BWW Review: 5th Ave's MAMMA MIA Soars on Song but a Bit Light on Storytelling
Yes, it's that big frothy ABBA musical "Mamma Mia" back again to get all the Dancing Queens shakin' it in the aisles. It's come through town several times and what fan hasn't seen the movie? But the national tour closed a year ago so how has this show not met its Waterloo? Well this is not a tour, this is our local big musical theater house, the 5th Avenue Theatre putting up their very own production. So, how does this local production stack up against that national ones? Let's dive in.
But first, and we won't spend too much time on this since if you don't know the show by now you never will, a brief rundown. Sophie and Sky (Eliza Palasz and Jordan Iosua Taylor) are getting married but Sophie wants her Dad at her wedding. Trouble is she doesn't know who that is. Even bigger trouble her Mom Donna (Kendra Kassebaum) isn't sure either. It could be one of three guys; Sam, Harry, or Bill (Paolo Montalban, Cobey Mandarino, and Matt Wolfe). So, Sophie secretly invites all three to the wedding and ABBA hilarity ensues. OK, that's enough of that, let's do this.
The show, for the most part, works and works well. If you like this goofy story jammed full of ABBA songs (and don't get me wrong, I do, I do, I do, I do, I do) then you'll have a fine time. There are a few glaring missteps, however. Director Bill Berry and choreographer Bob Richard do a fine job keeping the energy amped up to 11 while managing to keep the chaos in check for the most part but then in moments like Sophie's nightmare sequence it comes crashing down around them. There's so much going on with no rhyme or reason that you don't know where to look and the chaos takes over. Then there's the fact that when the actors stop singing, some of the delivery is quite stiff. We might attribute this to opening night jitters as it does loosen up a bit but it's there nonetheless. But we are not here for a story, we're here for ABBA-deliciousness and the cast brings that in spades.
Everyone gets their moments to shine in this one. And many of them seemed to recognize those moments and run away with them. Palasz and Taylor work well together as the young couple in love and their "Lay All Your Love on Me" number is delightful. Montalban is still as dashing as ever and seems not to have aged a day from his "Cinderella" days and his touching Dad moment with Sophie in "Knowing Me, Knowing You" is lovely. Mandarino only gets a few numbers in the show but what he gets are gold and if his "Our Last Summer" duet with Kassebaum is any indication he needs about 50 more numbers. What a voice! Matt Wolfe as Bill and Sarah Rudinoff as Donna's feminist friend Rosie could not be more perfectly suited and hilarious. And their performance of "Take a Chance on Me" brought down the house. I've seen several renditions of this one and finally I've seen one where it doesn't look like Rosie is trying to trap Bill while Bill is trying to flee for his life from the terrifying monster. THANK YOU! Lisa Estridge takes on the role of Donna's other friend Tanya, the wealthy, been married three times, diva, and she nails it! And talk about making a song your own. Damn! "Does Your Mother Know?" has never sounded hotter and looked hotter as well, I may add, thanks to some of that gorgeous Bob Richard choreography I was talking about. And of course, there's that outstanding overall music direction from R.J. Tancioco that keeps it all rockin'.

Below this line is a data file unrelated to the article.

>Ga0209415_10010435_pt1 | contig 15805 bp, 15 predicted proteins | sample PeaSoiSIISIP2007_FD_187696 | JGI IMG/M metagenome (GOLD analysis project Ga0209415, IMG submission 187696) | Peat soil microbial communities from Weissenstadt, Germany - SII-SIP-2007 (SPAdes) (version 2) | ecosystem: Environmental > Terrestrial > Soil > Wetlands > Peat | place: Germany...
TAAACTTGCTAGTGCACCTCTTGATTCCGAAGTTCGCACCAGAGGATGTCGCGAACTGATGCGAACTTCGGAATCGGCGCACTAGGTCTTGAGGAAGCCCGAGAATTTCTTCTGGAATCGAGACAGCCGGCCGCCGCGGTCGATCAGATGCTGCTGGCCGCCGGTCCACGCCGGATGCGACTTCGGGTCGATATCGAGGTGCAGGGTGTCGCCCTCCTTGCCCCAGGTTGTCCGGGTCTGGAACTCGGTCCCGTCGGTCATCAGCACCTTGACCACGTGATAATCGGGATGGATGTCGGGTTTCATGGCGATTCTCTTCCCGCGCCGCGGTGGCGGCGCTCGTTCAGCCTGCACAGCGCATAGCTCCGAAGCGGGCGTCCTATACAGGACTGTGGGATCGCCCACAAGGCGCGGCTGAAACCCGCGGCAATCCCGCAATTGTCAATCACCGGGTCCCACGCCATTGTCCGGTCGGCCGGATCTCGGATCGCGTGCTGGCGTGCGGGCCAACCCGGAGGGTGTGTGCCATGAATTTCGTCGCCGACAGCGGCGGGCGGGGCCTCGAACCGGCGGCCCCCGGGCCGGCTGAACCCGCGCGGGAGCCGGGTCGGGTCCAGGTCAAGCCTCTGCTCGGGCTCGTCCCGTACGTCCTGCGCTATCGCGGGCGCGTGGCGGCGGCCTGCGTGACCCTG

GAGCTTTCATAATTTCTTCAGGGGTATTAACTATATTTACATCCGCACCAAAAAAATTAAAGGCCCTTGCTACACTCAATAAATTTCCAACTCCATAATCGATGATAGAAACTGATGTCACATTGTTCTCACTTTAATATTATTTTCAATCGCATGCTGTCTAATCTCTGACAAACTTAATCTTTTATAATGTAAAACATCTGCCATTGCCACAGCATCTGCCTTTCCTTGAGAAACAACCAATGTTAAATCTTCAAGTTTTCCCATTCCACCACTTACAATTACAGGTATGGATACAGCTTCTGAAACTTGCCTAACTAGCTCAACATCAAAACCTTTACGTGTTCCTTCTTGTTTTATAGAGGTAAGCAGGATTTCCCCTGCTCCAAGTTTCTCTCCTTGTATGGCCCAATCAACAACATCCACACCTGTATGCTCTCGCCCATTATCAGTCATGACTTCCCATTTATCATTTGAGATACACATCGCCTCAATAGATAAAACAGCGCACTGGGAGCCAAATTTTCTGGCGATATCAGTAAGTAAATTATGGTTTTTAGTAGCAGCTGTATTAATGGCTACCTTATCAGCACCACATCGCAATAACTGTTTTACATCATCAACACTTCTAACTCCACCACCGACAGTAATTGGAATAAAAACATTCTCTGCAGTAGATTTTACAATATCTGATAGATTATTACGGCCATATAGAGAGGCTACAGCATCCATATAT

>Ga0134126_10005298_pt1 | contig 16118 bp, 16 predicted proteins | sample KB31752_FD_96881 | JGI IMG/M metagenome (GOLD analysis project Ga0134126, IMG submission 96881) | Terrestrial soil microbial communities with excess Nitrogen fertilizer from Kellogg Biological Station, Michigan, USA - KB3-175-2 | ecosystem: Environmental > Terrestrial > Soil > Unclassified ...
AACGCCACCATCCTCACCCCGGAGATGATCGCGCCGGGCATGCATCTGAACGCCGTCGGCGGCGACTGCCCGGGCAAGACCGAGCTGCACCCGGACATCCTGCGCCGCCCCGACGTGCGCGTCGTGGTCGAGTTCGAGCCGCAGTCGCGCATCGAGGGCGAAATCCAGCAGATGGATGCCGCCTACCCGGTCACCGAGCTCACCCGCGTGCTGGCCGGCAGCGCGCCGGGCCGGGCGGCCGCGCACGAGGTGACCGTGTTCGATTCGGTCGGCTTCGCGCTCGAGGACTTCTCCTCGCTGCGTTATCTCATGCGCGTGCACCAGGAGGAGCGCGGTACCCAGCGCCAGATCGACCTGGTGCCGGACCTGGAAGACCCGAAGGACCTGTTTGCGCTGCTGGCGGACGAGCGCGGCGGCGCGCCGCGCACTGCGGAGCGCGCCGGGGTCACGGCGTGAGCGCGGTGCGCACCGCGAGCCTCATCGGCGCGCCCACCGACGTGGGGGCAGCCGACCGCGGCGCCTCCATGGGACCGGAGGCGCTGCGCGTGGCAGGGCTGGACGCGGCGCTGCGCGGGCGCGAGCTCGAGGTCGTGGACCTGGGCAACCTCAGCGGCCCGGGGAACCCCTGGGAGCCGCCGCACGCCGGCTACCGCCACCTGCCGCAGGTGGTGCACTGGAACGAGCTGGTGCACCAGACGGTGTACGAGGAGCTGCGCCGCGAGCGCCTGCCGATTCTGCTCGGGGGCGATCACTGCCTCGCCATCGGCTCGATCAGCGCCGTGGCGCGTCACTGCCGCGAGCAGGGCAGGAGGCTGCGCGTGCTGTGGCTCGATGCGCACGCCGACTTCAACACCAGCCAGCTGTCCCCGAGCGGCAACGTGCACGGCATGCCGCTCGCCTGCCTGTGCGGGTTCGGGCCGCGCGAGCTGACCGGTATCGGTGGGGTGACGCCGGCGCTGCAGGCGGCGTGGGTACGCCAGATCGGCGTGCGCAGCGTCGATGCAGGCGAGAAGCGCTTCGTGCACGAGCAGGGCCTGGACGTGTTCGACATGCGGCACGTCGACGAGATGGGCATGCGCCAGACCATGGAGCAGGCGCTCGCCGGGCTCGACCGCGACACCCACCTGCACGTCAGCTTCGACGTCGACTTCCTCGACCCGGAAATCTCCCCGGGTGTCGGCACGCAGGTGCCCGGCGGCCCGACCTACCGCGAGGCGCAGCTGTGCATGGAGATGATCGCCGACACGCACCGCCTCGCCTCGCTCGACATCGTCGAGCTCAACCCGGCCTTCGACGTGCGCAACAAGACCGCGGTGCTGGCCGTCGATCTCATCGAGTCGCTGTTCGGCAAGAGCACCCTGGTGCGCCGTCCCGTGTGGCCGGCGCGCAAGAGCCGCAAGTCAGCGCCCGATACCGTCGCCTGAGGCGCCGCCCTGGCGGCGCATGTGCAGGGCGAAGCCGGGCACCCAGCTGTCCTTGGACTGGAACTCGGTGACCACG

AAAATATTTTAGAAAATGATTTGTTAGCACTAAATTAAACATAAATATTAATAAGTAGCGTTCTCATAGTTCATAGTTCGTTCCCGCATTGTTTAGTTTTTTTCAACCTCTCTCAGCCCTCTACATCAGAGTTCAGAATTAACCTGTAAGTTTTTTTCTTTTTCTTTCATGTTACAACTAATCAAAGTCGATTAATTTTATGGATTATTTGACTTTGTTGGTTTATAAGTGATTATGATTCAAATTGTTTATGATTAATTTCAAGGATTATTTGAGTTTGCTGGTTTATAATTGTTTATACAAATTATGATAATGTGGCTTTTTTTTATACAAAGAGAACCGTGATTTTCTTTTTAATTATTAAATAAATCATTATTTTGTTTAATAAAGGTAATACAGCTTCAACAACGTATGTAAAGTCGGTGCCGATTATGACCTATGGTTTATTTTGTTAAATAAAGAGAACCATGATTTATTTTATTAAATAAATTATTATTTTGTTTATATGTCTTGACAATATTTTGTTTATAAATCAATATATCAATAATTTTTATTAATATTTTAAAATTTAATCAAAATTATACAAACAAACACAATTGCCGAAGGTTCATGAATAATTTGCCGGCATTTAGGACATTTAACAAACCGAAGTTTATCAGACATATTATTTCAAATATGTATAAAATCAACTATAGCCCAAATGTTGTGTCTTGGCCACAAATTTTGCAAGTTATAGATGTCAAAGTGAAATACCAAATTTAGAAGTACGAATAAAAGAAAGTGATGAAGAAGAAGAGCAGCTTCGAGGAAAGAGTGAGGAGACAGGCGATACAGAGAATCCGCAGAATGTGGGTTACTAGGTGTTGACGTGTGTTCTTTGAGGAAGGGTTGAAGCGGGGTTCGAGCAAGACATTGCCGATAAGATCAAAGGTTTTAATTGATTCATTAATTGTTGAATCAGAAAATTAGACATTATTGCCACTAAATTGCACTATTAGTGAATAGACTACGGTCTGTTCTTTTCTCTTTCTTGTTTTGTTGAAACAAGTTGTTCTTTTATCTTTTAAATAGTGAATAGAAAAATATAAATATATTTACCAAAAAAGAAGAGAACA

But as good as all of them were and that includes the high energy and achingly attractive ensemble (apparently this Greek island is only inhabited by REALLY pretty people) this show belongs to Kassebaum. Not only due to the fact that she's in a lead role but that she walks off with every moment she's in. We all know how good she is from her stunning turns in "Ragtime" or "Assassins" or "Come From Away" or "Wicked" just to name a few. And once again she outdoes herself by latching onto this role and taking it far beyond what anyone expects. Her voice is, as always, incredible but she managed to inhabit more emotion and heart into these pop songs than I have ever heard before. "Slipping Through My Fingers" is amazingly sweet, "The Winner Takes It All" manages a power and heartbreak like no other and her super comedically sexy "Mamma Mia" was worth the price of admission. I'll just say it. She was better than Meryl.
Qualms aside, the show does take flight and hopefully once they settle in some of those qualms can be squelched. And so, with my three-letter rating system, I give the 5th Avenue Theatre's production of "Mamma Mia" a Dancing YAY. It's silly and fun and everything you want from an ABBA musical.